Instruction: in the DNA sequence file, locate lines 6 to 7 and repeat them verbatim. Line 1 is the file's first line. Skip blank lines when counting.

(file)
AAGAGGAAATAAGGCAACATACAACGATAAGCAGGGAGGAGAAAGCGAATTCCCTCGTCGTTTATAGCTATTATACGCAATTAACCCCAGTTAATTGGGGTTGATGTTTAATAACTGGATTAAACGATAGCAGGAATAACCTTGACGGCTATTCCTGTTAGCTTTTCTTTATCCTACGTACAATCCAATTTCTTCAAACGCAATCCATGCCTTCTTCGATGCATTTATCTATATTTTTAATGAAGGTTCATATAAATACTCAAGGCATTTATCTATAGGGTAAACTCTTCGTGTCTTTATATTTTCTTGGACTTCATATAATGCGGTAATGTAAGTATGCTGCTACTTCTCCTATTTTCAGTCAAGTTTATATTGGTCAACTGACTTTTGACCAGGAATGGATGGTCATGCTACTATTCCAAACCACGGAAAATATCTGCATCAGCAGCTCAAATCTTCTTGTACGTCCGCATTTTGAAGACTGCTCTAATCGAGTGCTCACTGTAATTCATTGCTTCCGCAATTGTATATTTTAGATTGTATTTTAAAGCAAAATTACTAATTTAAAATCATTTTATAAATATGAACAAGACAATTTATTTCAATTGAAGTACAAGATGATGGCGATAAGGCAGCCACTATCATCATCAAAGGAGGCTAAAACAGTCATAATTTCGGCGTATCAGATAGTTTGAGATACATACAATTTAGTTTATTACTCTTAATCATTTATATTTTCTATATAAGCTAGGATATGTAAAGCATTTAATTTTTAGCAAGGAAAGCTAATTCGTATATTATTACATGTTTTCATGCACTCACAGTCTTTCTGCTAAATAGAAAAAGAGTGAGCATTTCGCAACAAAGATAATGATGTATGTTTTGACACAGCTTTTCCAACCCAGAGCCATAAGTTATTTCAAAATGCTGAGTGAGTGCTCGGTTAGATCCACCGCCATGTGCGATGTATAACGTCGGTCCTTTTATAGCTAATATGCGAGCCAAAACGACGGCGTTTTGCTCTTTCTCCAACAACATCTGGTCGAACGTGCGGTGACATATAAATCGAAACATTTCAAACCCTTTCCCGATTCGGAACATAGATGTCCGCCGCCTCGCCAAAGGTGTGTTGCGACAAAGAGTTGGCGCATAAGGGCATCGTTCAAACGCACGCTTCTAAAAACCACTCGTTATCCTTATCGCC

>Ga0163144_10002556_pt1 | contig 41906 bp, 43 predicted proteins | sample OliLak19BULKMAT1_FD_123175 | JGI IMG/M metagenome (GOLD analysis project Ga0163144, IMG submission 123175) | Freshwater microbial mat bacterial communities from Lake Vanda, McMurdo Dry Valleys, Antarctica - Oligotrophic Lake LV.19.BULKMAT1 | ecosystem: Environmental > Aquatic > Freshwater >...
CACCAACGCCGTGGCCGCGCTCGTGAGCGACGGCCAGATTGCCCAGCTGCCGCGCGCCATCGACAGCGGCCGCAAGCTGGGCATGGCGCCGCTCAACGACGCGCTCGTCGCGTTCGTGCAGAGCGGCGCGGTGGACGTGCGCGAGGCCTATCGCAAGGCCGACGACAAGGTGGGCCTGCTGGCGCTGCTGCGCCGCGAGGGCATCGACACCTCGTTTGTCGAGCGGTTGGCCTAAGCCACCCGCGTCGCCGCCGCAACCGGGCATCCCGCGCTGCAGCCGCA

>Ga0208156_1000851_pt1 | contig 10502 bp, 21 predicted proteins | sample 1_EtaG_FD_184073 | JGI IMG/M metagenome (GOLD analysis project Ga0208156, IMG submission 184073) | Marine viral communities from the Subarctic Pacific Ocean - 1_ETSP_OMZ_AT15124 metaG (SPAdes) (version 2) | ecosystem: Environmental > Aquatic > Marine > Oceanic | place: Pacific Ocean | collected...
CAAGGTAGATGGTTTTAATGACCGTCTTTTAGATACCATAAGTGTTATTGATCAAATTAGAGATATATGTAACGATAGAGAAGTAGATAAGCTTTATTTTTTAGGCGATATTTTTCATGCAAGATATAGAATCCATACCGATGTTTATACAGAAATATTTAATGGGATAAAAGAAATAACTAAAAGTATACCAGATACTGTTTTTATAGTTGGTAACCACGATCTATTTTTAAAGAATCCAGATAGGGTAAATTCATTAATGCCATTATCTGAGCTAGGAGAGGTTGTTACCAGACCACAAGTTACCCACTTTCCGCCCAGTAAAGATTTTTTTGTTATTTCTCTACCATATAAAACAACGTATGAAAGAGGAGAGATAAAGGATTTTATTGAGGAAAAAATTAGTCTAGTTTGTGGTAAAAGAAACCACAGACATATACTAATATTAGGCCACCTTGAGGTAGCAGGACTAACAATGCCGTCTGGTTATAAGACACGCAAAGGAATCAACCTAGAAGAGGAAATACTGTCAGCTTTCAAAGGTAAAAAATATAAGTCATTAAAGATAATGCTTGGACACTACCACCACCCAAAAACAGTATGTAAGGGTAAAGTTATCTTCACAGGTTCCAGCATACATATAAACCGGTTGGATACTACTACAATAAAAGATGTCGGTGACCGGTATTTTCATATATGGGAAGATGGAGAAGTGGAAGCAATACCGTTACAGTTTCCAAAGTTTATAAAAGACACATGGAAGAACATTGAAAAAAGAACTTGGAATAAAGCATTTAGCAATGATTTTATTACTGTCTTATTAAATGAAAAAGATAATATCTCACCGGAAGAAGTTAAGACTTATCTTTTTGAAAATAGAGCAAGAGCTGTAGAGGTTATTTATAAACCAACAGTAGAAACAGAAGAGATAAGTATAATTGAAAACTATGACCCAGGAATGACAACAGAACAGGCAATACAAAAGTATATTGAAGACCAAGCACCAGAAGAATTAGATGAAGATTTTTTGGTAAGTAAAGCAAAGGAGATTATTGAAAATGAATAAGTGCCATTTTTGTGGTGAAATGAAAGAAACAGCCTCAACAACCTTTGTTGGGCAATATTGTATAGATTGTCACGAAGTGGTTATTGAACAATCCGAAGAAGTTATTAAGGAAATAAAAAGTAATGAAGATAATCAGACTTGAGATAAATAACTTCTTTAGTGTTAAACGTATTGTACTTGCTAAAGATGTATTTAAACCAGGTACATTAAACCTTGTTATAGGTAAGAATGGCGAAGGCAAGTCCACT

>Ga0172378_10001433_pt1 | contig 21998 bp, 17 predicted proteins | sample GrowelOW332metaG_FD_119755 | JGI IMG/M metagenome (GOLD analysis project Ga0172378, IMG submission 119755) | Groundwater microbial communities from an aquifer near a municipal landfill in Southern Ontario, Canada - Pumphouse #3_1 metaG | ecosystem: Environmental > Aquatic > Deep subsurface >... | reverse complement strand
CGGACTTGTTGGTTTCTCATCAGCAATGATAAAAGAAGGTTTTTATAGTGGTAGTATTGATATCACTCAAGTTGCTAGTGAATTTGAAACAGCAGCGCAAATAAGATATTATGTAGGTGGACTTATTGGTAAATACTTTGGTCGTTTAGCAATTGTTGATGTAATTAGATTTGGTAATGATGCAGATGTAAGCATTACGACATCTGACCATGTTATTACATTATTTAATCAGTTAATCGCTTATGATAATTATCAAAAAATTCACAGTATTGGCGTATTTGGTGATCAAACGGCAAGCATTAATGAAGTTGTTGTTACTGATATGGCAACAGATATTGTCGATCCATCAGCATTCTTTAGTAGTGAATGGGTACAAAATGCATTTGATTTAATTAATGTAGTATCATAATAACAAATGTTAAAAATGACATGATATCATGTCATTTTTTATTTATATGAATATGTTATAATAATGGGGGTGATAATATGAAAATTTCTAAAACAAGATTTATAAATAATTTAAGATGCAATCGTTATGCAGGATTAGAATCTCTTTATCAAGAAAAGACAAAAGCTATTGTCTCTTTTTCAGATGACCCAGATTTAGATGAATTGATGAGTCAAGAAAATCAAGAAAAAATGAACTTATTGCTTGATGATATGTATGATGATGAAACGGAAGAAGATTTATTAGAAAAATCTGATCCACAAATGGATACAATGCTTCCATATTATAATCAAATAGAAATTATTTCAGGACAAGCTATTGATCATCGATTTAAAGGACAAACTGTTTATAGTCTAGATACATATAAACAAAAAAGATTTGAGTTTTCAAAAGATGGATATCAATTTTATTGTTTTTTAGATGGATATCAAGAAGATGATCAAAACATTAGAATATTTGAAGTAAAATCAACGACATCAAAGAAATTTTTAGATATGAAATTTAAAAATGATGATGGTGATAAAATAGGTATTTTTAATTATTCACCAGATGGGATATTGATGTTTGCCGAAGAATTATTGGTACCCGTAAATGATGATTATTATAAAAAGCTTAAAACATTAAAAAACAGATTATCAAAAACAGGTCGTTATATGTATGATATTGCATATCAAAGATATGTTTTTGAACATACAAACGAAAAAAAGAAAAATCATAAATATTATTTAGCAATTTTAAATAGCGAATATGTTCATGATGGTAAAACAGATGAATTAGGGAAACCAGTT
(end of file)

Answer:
>Ga0172378_10001433_pt1 | contig 21998 bp, 17 predicted proteins | sample GrowelOW332metaG_FD_119755 | JGI IMG/M metagenome (GOLD analysis project Ga0172378, IMG submission 119755) | Groundwater microbial communities from an aquifer near a municipal landfill in Southern Ontario, Canada - Pumphouse #3_1 metaG | ecosystem: Environmental > Aquatic > Deep subsurface >... | reverse complement strand
CGGACTTGTTGGTTTCTCATCAGCAATGATAAAAGAAGGTTTTTATAGTGGTAGTATTGATATCACTCAAGTTGCTAGTGAATTTGAAACAGCAGCGCAAATAAGATATTATGTAGGTGGACTTATTGGTAAATACTTTGGTCGTTTAGCAATTGTTGATGTAATTAGATTTGGTAATGATGCAGATGTAAGCATTACGACATCTGACCATGTTATTACATTATTTAATCAGTTAATCGCTTATGATAATTATCAAAAAATTCACAGTATTGGCGTATTTGGTGATCAAACGGCAAGCATTAATGAAGTTGTTGTTACTGATATGGCAACAGATATTGTCGATCCATCAGCATTCTTTAGTAGTGAATGGGTACAAAATGCATTTGATTTAATTAATGTAGTATCATAATAACAAATGTTAAAAATGACATGATATCATGTCATTTTTTATTTATATGAATATGTTATAATAATGGGGGTGATAATATGAAAATTTCTAAAACAAGATTTATAAATAATTTAAGATGCAATCGTTATGCAGGATTAGAATCTCTTTATCAAGAAAAGACAAAAGCTATTGTCTCTTTTTCAGATGACCCAGATTTAGATGAATTGATGAGTCAAGAAAATCAAGAAAAAATGAACTTATTGCTTGATGATATGTATGATGATGAAACGGAAGAAGATTTATTAGAAAAATCTGATCCACAAATGGATACAATGCTTCCATATTATAATCAAATAGAAATTATTTCAGGACAAGCTATTGATCATCGATTTAAAGGACAAACTGTTTATAGTCTAGATACATATAAACAAAAAAGATTTGAGTTTTCAAAAGATGGATATCAATTTTATTGTTTTTTAGATGGATATCAAGAAGATGATCAAAACATTAGAATATTTGAAGTAAAATCAACGACATCAAAGAAATTTTTAGATATGAAATTTAAAAATGATGATGGTGATAAAATAGGTATTTTTAATTATTCACCAGATGGGATATTGATGTTTGCCGAAGAATTATTGGTACCCGTAAATGATGATTATTATAAAAAGCTTAAAACATTAAAAAACAGATTATCAAAAACAGGTCGTTATATGTATGATATTGCATATCAAAGATATGTTTTTGAACATACAAACGAAAAAAAGAAAAATCATAAATATTATTTAGCAATTTTAAATAGCGAATATGTTCATGATGGTAAAACAGATGAATTAGGGAAACCAGTT